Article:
[THIS WEEK IN HISTORY]Hope for democracy; business giant succumbsMarch 21, 1998
The year 1998 opened an era of hope for democracy activists, with Kim Dae-jung taking office in February after winning the December 1997 presidential election. But he was not welcomed by every sector of society. For those who were on favorable terms with Mr. Kim’s opponents, his election was bad news. Kwon Yeong-hae, a former head of the country’s intelligence service, was one such person and he attempted suicide on this date.
As head of the National Security Planning Agency in past administrations, Mr. Kwon allegedly masterminded dirty tricks against Mr. Kim. One particularly useful strategy to kill a politician’s career was to tar him as pro-North Korean and, as such, an enemy of the state. Mr. Kwon as the head of the NSPA, and in cahoots with past military regimes, was allegedly tasked to implement a strategy named “bukpung” or “the storm from the North.”
After the start of the new Kim administration, Mr. Kwon was charged with abuse of power by the prosecution. Although he remained silent, both the governing and opposition parties shared the sentiment that Mr. Kwon did play a role.
To get him to talk, prosecutors questioned him in relays for 13 hours, which ended early in the morning on this date. They took a break and on their return found Mr. Kwon collapsed on the floor after attempting to disembowel himself with a knife he had hidden in his Bible. The cut was five centimeters (two inches) deep and so he was transferred to a nearby hospital, where he spent weeks, shunning prosecutors’ questions. Mr. Kwon later told his lawyer that he’d keep silent forever, saying, “A vanquished general has nothing to say except for death.”
March 21, 2001
Chung Ju-young, the founder of the Hyundai Group, died on this date. Mr. Chung had been hospitalized with acute pneumonia, which in the end took his life.
Born in 1915 to a hard-up farming family in Tongcheon, now in North Korea, Mr. Chung was a legendary self-made man with an eventful career. He fled to Seoul at the age of 18, secretly taking money his father had saved from selling a cow. He was the eldest son of a family of seven brothers and sisters and his father wanted him to take over the farm, but that was the last thing on his mind. “I was so fed up with being poor. So I just had to come to Seoul,” Mr. Chung later recalled.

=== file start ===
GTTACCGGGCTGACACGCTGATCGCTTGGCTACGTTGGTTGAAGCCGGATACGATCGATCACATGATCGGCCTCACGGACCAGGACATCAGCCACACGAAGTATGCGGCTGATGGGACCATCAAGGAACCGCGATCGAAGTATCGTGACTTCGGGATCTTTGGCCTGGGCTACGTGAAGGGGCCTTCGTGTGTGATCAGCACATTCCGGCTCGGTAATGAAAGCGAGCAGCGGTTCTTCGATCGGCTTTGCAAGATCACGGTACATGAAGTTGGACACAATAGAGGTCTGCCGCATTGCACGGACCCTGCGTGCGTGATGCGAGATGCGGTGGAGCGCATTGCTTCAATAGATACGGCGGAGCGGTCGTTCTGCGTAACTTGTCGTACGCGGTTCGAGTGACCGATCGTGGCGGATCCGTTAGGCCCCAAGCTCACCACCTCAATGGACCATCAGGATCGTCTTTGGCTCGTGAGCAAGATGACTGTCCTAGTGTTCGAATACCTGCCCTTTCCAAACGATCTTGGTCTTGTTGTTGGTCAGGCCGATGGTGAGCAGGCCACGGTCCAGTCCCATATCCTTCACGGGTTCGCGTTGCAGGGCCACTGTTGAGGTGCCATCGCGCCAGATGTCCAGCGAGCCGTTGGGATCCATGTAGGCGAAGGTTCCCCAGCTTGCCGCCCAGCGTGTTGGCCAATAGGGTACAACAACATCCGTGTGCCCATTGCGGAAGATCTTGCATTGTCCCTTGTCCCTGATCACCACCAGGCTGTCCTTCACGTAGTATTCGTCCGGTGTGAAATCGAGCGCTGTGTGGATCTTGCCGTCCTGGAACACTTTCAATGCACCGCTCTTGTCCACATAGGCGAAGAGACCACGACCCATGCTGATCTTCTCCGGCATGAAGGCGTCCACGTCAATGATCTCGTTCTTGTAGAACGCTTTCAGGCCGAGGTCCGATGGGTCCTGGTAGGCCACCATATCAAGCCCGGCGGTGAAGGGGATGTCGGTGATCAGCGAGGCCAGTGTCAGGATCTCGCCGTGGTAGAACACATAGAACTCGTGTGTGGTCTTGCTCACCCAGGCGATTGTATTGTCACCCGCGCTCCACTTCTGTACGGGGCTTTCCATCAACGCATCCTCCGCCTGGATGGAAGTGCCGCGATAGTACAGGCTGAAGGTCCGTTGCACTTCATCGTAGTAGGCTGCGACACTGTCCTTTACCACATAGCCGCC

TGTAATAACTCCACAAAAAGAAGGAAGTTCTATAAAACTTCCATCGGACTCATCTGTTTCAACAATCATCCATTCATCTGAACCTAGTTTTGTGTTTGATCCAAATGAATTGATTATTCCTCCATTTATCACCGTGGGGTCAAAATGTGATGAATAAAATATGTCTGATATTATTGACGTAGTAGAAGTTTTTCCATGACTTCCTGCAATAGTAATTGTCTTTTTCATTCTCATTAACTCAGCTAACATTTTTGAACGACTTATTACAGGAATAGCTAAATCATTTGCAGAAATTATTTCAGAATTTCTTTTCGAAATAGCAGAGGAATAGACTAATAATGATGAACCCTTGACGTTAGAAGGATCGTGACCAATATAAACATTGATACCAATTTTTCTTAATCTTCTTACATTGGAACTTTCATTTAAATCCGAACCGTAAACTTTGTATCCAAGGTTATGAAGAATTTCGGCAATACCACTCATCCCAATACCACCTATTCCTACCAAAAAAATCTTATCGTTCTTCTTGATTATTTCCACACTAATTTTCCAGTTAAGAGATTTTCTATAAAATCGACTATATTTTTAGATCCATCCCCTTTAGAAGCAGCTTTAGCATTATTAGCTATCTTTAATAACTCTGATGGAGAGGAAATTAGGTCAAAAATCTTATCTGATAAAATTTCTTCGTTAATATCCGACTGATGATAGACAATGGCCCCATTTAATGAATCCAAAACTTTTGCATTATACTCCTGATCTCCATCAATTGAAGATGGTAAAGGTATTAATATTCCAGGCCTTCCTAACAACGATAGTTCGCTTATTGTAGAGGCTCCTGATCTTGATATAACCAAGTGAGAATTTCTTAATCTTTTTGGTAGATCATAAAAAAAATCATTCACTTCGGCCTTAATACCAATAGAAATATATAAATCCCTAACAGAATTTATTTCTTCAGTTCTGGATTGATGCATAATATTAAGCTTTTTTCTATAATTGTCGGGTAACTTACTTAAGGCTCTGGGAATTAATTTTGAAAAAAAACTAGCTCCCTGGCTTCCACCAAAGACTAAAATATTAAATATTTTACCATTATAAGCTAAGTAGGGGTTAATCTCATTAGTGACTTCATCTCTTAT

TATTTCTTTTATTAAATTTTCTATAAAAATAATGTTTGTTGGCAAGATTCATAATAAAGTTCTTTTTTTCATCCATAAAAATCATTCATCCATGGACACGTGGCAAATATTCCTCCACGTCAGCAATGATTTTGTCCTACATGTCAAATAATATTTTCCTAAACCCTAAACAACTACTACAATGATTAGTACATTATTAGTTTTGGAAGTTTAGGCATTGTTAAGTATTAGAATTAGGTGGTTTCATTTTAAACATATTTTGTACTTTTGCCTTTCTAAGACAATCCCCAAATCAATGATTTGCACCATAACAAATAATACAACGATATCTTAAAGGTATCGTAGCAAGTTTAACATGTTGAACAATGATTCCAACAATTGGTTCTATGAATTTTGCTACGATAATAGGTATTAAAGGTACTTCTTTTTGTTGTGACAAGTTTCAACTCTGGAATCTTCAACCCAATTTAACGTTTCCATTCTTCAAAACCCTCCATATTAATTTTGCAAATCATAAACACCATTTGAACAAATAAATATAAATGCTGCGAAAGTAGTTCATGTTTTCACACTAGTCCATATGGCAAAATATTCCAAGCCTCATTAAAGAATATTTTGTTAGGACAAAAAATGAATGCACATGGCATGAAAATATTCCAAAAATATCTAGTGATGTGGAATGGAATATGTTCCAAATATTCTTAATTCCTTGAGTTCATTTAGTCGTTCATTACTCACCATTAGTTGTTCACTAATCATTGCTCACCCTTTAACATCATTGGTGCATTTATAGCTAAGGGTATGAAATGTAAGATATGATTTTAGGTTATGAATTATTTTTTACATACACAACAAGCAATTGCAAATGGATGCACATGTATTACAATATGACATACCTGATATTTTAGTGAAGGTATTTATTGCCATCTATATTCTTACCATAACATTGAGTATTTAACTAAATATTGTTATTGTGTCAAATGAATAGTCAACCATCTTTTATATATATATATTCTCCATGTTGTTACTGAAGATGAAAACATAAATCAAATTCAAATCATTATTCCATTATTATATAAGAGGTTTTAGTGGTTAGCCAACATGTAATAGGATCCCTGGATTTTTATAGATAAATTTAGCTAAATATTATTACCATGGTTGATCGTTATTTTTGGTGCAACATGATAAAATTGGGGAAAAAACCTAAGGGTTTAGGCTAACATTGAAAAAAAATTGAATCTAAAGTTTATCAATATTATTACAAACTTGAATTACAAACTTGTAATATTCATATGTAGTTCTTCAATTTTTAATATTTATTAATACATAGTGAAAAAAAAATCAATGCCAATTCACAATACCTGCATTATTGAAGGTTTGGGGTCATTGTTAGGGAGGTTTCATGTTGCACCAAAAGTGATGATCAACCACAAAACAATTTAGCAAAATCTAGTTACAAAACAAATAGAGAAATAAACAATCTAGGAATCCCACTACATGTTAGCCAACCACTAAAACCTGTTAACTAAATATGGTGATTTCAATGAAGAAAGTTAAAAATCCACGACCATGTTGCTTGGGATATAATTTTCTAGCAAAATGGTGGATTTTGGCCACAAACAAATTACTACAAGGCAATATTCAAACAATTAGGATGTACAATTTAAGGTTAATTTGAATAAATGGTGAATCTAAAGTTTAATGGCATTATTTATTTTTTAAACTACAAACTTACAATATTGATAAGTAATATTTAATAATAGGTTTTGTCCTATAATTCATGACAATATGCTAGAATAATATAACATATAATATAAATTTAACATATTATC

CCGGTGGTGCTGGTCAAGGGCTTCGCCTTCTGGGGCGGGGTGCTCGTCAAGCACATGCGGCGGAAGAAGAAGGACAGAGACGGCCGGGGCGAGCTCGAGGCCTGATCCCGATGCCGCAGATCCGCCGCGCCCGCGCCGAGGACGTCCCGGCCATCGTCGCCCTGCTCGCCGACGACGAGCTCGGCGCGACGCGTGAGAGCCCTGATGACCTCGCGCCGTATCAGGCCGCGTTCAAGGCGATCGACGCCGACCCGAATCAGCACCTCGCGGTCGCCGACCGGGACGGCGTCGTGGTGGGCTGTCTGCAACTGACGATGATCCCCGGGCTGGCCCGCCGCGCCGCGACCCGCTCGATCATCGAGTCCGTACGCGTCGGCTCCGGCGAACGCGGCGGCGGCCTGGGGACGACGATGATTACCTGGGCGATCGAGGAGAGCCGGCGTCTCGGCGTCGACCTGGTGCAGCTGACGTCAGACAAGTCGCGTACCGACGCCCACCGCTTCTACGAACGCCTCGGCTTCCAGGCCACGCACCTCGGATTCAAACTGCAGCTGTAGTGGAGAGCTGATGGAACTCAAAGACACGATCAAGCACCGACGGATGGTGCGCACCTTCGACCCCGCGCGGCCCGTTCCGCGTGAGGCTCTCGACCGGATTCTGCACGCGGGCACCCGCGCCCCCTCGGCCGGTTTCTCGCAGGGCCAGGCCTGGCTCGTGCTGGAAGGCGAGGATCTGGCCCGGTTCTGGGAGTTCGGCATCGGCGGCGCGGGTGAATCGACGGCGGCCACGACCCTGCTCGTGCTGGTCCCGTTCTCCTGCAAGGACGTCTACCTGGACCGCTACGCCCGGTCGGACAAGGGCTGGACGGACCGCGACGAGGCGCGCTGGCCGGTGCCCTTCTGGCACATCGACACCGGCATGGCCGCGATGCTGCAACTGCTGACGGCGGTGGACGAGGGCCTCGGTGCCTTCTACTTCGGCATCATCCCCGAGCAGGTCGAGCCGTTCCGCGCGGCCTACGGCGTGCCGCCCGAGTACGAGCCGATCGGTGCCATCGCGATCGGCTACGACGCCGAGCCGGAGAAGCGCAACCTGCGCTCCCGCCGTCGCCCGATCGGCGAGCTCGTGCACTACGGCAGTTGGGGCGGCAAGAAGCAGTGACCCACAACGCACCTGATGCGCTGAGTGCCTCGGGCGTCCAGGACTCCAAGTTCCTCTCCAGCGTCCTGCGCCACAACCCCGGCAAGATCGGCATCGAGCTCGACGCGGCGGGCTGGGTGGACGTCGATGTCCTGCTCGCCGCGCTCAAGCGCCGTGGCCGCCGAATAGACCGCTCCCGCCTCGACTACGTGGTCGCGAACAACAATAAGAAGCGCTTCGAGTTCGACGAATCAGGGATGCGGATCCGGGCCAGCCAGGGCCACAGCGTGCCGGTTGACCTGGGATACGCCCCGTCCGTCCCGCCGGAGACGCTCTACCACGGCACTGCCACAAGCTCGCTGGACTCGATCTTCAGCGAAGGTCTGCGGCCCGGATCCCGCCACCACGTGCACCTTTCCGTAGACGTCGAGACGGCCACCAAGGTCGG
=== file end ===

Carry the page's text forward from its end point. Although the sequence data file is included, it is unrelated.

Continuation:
He might not have had much, but he had determination and the will to make things happen. First starting a part-time job as a rice deliveryman in Seoul, he started to make the seed money to open a car repair shop in 1946, which later became the conglomerate Hyundai Motor.
Then he began expanding his business into construction, and found a turning point in his career with the Korean War from 1950 to 1953. His brother worked as an interpreter for the U.S. Army, which helped him to build quarters for the army to accommodate 100,000 soldiers. Mr. Chung later said of the job, “After working hard for one month, I found my room full of money.” From then on, his career went smoothly, with the development-driven military regime supporting Mr. Chung. His Hyundai grew into a leading company.
His passion, however, did not end with business, as he later showed an interest in politics. Establishing the Tongil Gukmin (Reunification and People) Party in 1992, he even ran for the presidency, only to fail for the first time in his life. With the arrival of the 1990s, his business also showed symptoms of financial trouble.
After withdrawing from politics, however, he kept his finger in business in North Korea, as in the Mount Geumgang resort. In 1998, he took 1,001 cows to North Korea, saying he had worked hard ever since leaving home with the money from selling a cow. “Now I’m going back home, turning one cow into 1,001.”
He left autobiographies, such as one titled “There Might Be Hardships, But Never a Failure.” His funeral cost more than 2.8 billion won ($2.8 million), with more than 3,500 mourners, including a number of the country’s influential figures.
by Chun Su-jin
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